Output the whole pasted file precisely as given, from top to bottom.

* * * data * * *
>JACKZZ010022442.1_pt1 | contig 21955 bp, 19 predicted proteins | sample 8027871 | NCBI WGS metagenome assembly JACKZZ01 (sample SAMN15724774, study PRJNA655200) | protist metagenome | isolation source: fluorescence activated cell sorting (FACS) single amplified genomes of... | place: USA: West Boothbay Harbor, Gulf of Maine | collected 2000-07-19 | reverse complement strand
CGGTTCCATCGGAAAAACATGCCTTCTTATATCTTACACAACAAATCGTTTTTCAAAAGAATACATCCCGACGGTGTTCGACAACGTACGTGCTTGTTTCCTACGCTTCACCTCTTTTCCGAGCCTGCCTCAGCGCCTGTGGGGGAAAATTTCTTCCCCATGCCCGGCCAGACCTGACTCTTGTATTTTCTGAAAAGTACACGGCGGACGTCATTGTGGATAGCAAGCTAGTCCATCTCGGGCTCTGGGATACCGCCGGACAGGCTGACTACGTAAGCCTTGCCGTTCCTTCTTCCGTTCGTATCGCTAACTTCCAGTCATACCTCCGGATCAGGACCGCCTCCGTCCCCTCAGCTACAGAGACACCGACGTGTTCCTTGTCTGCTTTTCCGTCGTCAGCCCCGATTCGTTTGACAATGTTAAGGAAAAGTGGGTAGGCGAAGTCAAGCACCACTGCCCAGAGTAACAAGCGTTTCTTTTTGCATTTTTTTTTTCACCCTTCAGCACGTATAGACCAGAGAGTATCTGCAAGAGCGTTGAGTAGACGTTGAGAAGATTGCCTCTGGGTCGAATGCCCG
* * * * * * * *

>JACKZZ010022442.1_pt1 | contig 21955 bp, 19 predicted proteins | sample 8027871 | NCBI WGS metagenome assembly JACKZZ01 (sample SAMN15724774, study PRJNA655200) | protist metagenome | isolation source: fluorescence activated cell sorting (FACS) single amplified genomes of... | place: USA: West Boothbay Harbor, Gulf of Maine | collected 2000-07-19 | reverse complement strand
CGGTTCCATCGGAAAAACATGCCTTCTTATATCTTACACAACAAATCGTTTTTCAAAAGAATACATCCCGACGGTGTTCGACAACGTACGTGCTTGTTTCCTACGCTTCACCTCTTTTCCGAGCCTGCCTCAGCGCCTGTGGGGGAAAATTTCTTCCCCATGCCCGGCCAGACCTGACTCTTGTATTTTCTGAAAAGTACACGGCGGACGTCATTGTGGATAGCAAGCTAGTCCATCTCGGGCTCTGGGATACCGCCGGACAGGCTGACTACGTAAGCCTTGCCGTTCCTTCTTCCGTTCGTATCGCTAACTTCCAGTCATACCTCCGGATCAGGACCGCCTCCGTCCCCTCAGCTACAGAGACACCGACGTGTTCCTTGTCTGCTTTTCCGTCGTCAGCCCCGATTCGTTTGACAATGTTAAGGAAAAGTGGGTAGGCGAAGTCAAGCACCACTGCCCAGAGTAACAAGCGTTTCTTTTTGCATTTTTTTTTTCACCCTTCAGCACGTATAGACCAGAGAGTATCTGCAAGAGCGTTGAGTAGACGTTGAGAAGATTGCCTCTGGGTCGAATGCCCG